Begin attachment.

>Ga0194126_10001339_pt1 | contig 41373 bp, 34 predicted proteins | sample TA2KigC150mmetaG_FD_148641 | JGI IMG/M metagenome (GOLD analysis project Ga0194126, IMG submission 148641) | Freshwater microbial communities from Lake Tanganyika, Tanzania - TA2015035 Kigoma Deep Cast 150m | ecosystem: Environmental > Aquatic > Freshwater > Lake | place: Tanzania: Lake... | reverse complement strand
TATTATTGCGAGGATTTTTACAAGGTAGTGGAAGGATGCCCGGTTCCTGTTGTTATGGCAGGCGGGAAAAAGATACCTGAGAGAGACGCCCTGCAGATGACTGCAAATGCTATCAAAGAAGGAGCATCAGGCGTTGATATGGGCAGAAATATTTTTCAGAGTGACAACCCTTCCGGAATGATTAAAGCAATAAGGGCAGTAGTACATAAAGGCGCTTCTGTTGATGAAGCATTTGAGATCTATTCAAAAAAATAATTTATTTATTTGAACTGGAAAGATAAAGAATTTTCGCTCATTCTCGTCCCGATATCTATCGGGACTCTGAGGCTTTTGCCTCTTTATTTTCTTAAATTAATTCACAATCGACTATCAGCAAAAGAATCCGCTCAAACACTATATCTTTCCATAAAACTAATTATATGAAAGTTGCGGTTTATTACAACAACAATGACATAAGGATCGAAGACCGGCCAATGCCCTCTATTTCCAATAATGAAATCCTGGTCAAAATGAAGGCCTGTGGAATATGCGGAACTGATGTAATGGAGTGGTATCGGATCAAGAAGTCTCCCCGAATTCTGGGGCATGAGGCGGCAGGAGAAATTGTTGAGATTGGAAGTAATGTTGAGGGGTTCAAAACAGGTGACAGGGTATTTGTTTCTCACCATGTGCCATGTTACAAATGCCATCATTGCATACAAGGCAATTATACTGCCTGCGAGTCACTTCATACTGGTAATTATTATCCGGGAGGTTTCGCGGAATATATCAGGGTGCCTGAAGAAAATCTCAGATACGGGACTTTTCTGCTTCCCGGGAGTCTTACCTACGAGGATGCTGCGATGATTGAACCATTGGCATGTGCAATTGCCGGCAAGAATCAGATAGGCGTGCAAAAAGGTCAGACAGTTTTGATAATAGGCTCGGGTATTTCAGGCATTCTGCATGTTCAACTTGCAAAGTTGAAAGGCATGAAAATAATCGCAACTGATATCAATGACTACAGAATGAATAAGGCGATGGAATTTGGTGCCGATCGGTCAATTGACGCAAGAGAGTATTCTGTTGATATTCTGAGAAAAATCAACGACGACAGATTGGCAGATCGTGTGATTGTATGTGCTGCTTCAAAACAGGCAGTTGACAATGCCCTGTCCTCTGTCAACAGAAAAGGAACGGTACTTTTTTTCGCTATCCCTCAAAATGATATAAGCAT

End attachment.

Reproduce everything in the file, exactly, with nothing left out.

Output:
>Ga0194126_10001339_pt1 | contig 41373 bp, 34 predicted proteins | sample TA2KigC150mmetaG_FD_148641 | JGI IMG/M metagenome (GOLD analysis project Ga0194126, IMG submission 148641) | Freshwater microbial communities from Lake Tanganyika, Tanzania - TA2015035 Kigoma Deep Cast 150m | ecosystem: Environmental > Aquatic > Freshwater > Lake | place: Tanzania: Lake... | reverse complement strand
TATTATTGCGAGGATTTTTACAAGGTAGTGGAAGGATGCCCGGTTCCTGTTGTTATGGCAGGCGGGAAAAAGATACCTGAGAGAGACGCCCTGCAGATGACTGCAAATGCTATCAAAGAAGGAGCATCAGGCGTTGATATGGGCAGAAATATTTTTCAGAGTGACAACCCTTCCGGAATGATTAAAGCAATAAGGGCAGTAGTACATAAAGGCGCTTCTGTTGATGAAGCATTTGAGATCTATTCAAAAAAATAATTTATTTATTTGAACTGGAAAGATAAAGAATTTTCGCTCATTCTCGTCCCGATATCTATCGGGACTCTGAGGCTTTTGCCTCTTTATTTTCTTAAATTAATTCACAATCGACTATCAGCAAAAGAATCCGCTCAAACACTATATCTTTCCATAAAACTAATTATATGAAAGTTGCGGTTTATTACAACAACAATGACATAAGGATCGAAGACCGGCCAATGCCCTCTATTTCCAATAATGAAATCCTGGTCAAAATGAAGGCCTGTGGAATATGCGGAACTGATGTAATGGAGTGGTATCGGATCAAGAAGTCTCCCCGAATTCTGGGGCATGAGGCGGCAGGAGAAATTGTTGAGATTGGAAGTAATGTTGAGGGGTTCAAAACAGGTGACAGGGTATTTGTTTCTCACCATGTGCCATGTTACAAATGCCATCATTGCATACAAGGCAATTATACTGCCTGCGAGTCACTTCATACTGGTAATTATTATCCGGGAGGTTTCGCGGAATATATCAGGGTGCCTGAAGAAAATCTCAGATACGGGACTTTTCTGCTTCCCGGGAGTCTTACCTACGAGGATGCTGCGATGATTGAACCATTGGCATGTGCAATTGCCGGCAAGAATCAGATAGGCGTGCAAAAAGGTCAGACAGTTTTGATAATAGGCTCGGGTATTTCAGGCATTCTGCATGTTCAACTTGCAAAGTTGAAAGGCATGAAAATAATCGCAACTGATATCAATGACTACAGAATGAATAAGGCGATGGAATTTGGTGCCGATCGGTCAATTGACGCAAGAGAGTATTCTGTTGATATTCTGAGAAAAATCAACGACGACAGATTGGCAGATCGTGTGATTGTATGTGCTGCTTCAAAACAGGCAGTTGACAATGCCCTGTCCTCTGTCAACAGAAAAGGAACGGTACTTTTTTTCGCTATCCCTCAAAATGATATAAGCAT